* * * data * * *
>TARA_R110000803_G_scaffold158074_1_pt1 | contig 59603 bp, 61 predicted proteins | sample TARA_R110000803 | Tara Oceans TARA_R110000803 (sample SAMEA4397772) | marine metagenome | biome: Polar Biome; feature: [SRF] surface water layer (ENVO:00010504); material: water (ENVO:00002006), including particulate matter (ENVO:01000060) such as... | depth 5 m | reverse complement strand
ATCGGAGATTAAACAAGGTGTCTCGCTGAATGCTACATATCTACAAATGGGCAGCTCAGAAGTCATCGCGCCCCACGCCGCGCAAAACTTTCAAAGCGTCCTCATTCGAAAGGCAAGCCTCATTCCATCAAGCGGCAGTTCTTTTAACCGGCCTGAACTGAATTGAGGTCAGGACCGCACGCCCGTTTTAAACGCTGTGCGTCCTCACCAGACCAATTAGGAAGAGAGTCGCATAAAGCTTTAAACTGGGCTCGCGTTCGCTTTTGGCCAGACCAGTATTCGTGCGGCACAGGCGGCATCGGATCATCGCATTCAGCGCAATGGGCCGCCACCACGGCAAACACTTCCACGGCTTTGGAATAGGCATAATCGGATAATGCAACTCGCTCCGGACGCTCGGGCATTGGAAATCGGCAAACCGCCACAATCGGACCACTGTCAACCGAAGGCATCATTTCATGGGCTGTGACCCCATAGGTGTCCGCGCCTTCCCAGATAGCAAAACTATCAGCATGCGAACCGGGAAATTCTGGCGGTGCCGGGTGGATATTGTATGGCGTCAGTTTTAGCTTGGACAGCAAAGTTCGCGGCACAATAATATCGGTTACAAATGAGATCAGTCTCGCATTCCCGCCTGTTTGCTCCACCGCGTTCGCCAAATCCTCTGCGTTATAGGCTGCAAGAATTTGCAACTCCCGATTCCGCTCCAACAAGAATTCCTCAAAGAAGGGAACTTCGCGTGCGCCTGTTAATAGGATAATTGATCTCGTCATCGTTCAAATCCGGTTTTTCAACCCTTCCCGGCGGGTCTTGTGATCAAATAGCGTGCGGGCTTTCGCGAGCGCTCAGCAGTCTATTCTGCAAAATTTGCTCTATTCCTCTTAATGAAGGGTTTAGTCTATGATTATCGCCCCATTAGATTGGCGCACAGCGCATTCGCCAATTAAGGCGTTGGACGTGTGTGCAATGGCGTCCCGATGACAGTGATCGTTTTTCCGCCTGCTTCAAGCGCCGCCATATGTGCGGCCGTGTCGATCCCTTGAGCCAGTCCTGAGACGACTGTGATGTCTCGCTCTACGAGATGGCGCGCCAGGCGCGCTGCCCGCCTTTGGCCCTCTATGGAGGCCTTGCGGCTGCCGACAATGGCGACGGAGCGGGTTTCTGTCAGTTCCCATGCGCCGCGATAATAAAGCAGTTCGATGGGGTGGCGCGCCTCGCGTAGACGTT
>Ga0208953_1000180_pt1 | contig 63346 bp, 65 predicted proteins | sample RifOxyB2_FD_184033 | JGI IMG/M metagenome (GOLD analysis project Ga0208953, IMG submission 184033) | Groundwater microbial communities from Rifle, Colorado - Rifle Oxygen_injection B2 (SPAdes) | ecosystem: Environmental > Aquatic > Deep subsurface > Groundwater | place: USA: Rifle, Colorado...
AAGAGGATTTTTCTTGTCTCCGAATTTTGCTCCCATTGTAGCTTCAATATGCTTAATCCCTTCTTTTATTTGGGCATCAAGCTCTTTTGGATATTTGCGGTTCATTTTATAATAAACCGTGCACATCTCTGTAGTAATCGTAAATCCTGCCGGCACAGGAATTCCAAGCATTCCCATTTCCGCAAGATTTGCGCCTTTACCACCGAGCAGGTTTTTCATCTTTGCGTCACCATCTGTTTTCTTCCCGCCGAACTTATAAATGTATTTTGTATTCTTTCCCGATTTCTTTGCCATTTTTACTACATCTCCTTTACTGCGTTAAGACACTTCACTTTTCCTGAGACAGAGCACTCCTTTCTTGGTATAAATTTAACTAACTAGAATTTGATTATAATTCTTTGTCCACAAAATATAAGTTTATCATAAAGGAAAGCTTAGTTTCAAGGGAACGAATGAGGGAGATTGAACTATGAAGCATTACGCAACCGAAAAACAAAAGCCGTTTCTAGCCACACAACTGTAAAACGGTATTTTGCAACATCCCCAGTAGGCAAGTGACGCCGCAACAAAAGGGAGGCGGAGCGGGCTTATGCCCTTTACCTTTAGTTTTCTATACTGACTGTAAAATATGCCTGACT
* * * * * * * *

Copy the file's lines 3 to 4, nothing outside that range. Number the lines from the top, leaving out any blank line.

>Ga0208953_1000180_pt1 | contig 63346 bp, 65 predicted proteins | sample RifOxyB2_FD_184033 | JGI IMG/M metagenome (GOLD analysis project Ga0208953, IMG submission 184033) | Groundwater microbial communities from Rifle, Colorado - Rifle Oxygen_injection B2 (SPAdes) | ecosystem: Environmental > Aquatic > Deep subsurface > Groundwater | place: USA: Rifle, Colorado...
AAGAGGATTTTTCTTGTCTCCGAATTTTGCTCCCATTGTAGCTTCAATATGCTTAATCCCTTCTTTTATTTGGGCATCAAGCTCTTTTGGATATTTGCGGTTCATTTTATAATAAACCGTGCACATCTCTGTAGTAATCGTAAATCCTGCCGGCACAGGAATTCCAAGCATTCCCATTTCCGCAAGATTTGCGCCTTTACCACCGAGCAGGTTTTTCATCTTTGCGTCACCATCTGTTTTCTTCCCGCCGAACTTATAAATGTATTTTGTATTCTTTCCCGATTTCTTTGCCATTTTTACTACATCTCCTTTACTGCGTTAAGACACTTCACTTTTCCTGAGACAGAGCACTCCTTTCTTGGTATAAATTTAACTAACTAGAATTTGATTATAATTCTTTGTCCACAAAATATAAGTTTATCATAAAGGAAAGCTTAGTTTCAAGGGAACGAATGAGGGAGATTGAACTATGAAGCATTACGCAACCGAAAAACAAAAGCCGTTTCTAGCCACACAACTGTAAAACGGTATTTTGCAACATCCCCAGTAGGCAAGTGACGCCGCAACAAAAGGGAGGCGGAGCGGGCTTATGCCCTTTACCTTTAGTTTTCTATACTGACTGTAAAATATGCCTGACT